Sailing into the stormJuly 20th, 2011 at 8:42 pm by Bill Steffen under Bill's Blog, News, Sports, Weather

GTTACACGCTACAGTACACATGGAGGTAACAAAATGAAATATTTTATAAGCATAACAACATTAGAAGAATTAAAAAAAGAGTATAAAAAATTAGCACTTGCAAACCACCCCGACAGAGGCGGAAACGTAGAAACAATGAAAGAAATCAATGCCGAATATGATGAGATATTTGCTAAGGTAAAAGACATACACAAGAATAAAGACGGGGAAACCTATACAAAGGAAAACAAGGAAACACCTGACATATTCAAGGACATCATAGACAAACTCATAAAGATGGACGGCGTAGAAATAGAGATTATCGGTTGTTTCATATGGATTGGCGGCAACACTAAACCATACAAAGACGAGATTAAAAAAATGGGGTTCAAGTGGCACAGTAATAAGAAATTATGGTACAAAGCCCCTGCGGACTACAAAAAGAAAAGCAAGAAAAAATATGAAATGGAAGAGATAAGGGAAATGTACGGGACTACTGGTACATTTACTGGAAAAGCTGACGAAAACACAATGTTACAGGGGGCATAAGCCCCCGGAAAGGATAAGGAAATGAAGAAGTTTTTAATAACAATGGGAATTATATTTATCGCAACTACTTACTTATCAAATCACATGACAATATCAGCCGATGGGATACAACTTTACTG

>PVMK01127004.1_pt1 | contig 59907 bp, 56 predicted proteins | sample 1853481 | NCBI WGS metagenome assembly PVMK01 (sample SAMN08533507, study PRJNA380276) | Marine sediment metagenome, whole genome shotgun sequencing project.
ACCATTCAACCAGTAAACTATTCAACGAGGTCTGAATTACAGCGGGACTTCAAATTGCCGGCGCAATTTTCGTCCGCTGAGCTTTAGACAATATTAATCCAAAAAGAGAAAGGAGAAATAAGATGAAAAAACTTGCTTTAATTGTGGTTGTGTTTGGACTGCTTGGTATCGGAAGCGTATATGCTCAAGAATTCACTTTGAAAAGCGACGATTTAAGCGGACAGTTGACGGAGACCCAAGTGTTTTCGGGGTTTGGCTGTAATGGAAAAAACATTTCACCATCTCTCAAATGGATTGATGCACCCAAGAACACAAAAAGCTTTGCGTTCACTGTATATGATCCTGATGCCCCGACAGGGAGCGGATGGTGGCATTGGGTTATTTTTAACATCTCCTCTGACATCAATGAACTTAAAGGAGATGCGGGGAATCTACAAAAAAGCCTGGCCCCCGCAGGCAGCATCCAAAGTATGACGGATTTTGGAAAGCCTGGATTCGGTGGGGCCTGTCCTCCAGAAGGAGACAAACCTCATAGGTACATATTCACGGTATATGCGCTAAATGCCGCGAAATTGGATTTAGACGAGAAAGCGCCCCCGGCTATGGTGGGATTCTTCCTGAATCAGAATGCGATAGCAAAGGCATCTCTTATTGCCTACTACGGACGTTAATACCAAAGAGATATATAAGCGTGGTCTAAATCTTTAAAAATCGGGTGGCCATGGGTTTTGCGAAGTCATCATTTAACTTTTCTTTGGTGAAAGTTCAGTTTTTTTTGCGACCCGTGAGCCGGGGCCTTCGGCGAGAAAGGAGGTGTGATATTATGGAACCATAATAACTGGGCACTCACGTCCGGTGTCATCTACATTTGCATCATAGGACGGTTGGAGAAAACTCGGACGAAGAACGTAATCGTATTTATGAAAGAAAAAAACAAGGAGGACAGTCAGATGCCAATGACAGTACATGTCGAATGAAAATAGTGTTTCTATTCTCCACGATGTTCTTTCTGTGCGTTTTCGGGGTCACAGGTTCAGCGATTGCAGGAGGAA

“The worst of the storm hit just after midnight which made bolts of lightning our only light source. As the wind built, our tack line exploded; we were knocked down immediately and stayed horizontal from winds of 54 knots for about 15 minutes! Shortly after being knocked down, with no steerage, lightning flashed and another boat, without sails was planing right towards us! Thankfully, they managed to alter course and avoid a collision. Once the winds calmed a bit, lights shined on our boat followed by the release of an emergency flare….” Source: http://www.nbcchicago.com/news/local/Dramatic-Footage-of-Mackinac-Race-Storm–125837798.html#ixzz1SgzMhIw9 The picture is from a video at the link that was shot by Greg Alm during the storm from his helmet-cam. The light in the picture and video is from nearly continuous lightning and the picture is a still frame, illuminated by lightning of that video. I also received this story from several different viewers asking about the authenticity of the +100-knot (115 mph winds) recorded by one boat during the storm. The first boat to finish was Windquest (the DeVos Family from Grand Rapids) and the adjusted winner was “Windancer” from the Muskegon Yacht Club. Here’s the race results. ‘Regarding the 100 knot winds, I got this reply from the Meteorologist in charge at the National Weather Service in Gaylord: Bill…We have also heard about 100 kt winds with this storm. This magnitude is significantly higher than any other observation we received, and radar didn’t indicate anything close to this magnitude. However, given that we’re talking about convection, it’s possible this could have happened on a scale smaller than could be detected by observation or radar. Hard to know for sure. Bruce Smith MIC NWS Gaylord MI Radar picture from the National Weather Service in Gaylord at the time of the strong winds. Winds on the 0.5 deg Base Velocity were around 60 knots at 3000 ft near the accident area. Near the surface of the water, of course, higher winds were possible.